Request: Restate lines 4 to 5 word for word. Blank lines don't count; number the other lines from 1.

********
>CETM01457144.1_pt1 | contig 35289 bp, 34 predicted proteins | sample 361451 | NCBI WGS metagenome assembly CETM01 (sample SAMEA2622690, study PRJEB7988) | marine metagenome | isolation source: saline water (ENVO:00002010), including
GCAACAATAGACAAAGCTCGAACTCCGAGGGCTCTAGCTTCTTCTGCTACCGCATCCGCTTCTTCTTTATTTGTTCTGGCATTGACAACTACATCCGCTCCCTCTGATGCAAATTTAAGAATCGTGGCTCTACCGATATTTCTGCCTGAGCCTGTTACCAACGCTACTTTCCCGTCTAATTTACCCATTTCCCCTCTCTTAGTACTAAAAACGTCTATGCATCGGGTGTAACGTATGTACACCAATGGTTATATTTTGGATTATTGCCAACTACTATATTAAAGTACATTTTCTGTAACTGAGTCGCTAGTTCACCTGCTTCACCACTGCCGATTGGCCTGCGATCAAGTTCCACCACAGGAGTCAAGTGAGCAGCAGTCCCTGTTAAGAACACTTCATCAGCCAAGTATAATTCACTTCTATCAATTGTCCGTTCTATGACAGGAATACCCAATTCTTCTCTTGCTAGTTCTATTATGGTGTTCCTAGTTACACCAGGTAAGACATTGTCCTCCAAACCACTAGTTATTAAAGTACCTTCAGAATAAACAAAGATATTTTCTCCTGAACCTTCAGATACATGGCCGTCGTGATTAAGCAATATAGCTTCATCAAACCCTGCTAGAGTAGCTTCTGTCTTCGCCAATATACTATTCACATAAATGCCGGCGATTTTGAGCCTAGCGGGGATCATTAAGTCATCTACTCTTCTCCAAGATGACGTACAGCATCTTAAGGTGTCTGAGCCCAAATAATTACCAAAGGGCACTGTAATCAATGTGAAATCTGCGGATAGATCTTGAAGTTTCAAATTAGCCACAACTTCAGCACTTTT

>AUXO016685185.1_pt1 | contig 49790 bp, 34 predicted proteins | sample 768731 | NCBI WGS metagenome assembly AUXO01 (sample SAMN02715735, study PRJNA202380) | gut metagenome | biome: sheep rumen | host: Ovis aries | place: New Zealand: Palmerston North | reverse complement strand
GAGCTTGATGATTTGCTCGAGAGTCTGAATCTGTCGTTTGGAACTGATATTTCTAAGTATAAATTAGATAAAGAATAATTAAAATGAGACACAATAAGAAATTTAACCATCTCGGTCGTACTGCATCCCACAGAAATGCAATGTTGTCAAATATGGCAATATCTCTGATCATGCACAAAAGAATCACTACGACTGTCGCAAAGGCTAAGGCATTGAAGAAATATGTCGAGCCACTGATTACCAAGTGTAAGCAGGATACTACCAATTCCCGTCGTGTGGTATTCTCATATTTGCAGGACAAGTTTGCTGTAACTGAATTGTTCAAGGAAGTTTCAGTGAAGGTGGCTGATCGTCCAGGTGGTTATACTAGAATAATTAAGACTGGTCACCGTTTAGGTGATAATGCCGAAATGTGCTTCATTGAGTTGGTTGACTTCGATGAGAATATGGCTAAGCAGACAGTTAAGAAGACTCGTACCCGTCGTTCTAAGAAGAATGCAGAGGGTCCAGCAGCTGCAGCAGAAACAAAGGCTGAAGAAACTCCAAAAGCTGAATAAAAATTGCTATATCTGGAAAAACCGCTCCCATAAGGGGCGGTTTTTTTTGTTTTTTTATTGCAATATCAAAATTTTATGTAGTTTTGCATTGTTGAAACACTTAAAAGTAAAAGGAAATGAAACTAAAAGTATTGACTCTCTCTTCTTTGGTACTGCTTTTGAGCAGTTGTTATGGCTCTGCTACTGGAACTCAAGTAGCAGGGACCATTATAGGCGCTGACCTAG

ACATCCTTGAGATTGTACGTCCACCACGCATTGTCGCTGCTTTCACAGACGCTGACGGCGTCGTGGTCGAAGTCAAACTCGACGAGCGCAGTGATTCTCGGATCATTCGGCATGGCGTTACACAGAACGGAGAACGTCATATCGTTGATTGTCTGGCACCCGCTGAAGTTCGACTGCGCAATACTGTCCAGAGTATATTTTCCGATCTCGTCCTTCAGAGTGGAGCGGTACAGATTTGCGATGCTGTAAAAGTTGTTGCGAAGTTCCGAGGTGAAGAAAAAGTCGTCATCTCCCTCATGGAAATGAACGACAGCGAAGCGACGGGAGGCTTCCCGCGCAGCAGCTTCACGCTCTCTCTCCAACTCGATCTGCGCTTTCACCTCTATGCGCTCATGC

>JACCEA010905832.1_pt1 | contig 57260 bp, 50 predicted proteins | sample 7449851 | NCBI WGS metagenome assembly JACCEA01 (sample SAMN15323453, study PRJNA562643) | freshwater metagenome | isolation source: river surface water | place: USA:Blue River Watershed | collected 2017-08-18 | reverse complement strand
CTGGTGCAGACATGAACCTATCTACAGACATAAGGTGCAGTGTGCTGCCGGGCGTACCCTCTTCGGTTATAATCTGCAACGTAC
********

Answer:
GAGCTTGATGATTTGCTCGAGAGTCTGAATCTGTCGTTTGGAACTGATATTTCTAAGTATAAATTAGATAAAGAATAATTAAAATGAGACACAATAAGAAATTTAACCATCTCGGTCGTACTGCATCCCACAGAAATGCAATGTTGTCAAATATGGCAATATCTCTGATCATGCACAAAAGAATCACTACGACTGTCGCAAAGGCTAAGGCATTGAAGAAATATGTCGAGCCACTGATTACCAAGTGTAAGCAGGATACTACCAATTCCCGTCGTGTGGTATTCTCATATTTGCAGGACAAGTTTGCTGTAACTGAATTGTTCAAGGAAGTTTCAGTGAAGGTGGCTGATCGTCCAGGTGGTTATACTAGAATAATTAAGACTGGTCACCGTTTAGGTGATAATGCCGAAATGTGCTTCATTGAGTTGGTTGACTTCGATGAGAATATGGCTAAGCAGACAGTTAAGAAGACTCGTACCCGTCGTTCTAAGAAGAATGCAGAGGGTCCAGCAGCTGCAGCAGAAACAAAGGCTGAAGAAACTCCAAAAGCTGAATAAAAATTGCTATATCTGGAAAAACCGCTCCCATAAGGGGCGGTTTTTTTTGTTTTTTTATTGCAATATCAAAATTTTATGTAGTTTTGCATTGTTGAAACACTTAAAAGTAAAAGGAAATGAAACTAAAAGTATTGACTCTCTCTTCTTTGGTACTGCTTTTGAGCAGTTGTTATGGCTCTGCTACTGGAACTCAAGTAGCAGGGACCATTATAGGCGCTGACCTAG

ACATCCTTGAGATTGTACGTCCACCACGCATTGTCGCTGCTTTCACAGACGCTGACGGCGTCGTGGTCGAAGTCAAACTCGACGAGCGCAGTGATTCTCGGATCATTCGGCATGGCGTTACACAGAACGGAGAACGTCATATCGTTGATTGTCTGGCACCCGCTGAAGTTCGACTGCGCAATACTGTCCAGAGTATATTTTCCGATCTCGTCCTTCAGAGTGGAGCGGTACAGATTTGCGATGCTGTAAAAGTTGTTGCGAAGTTCCGAGGTGAAGAAAAAGTCGTCATCTCCCTCATGGAAATGAACGACAGCGAAGCGACGGGAGGCTTCCCGCGCAGCAGCTTCACGCTCTCTCTCCAACTCGATCTGCGCTTTCACCTCTATGCGCTCATGC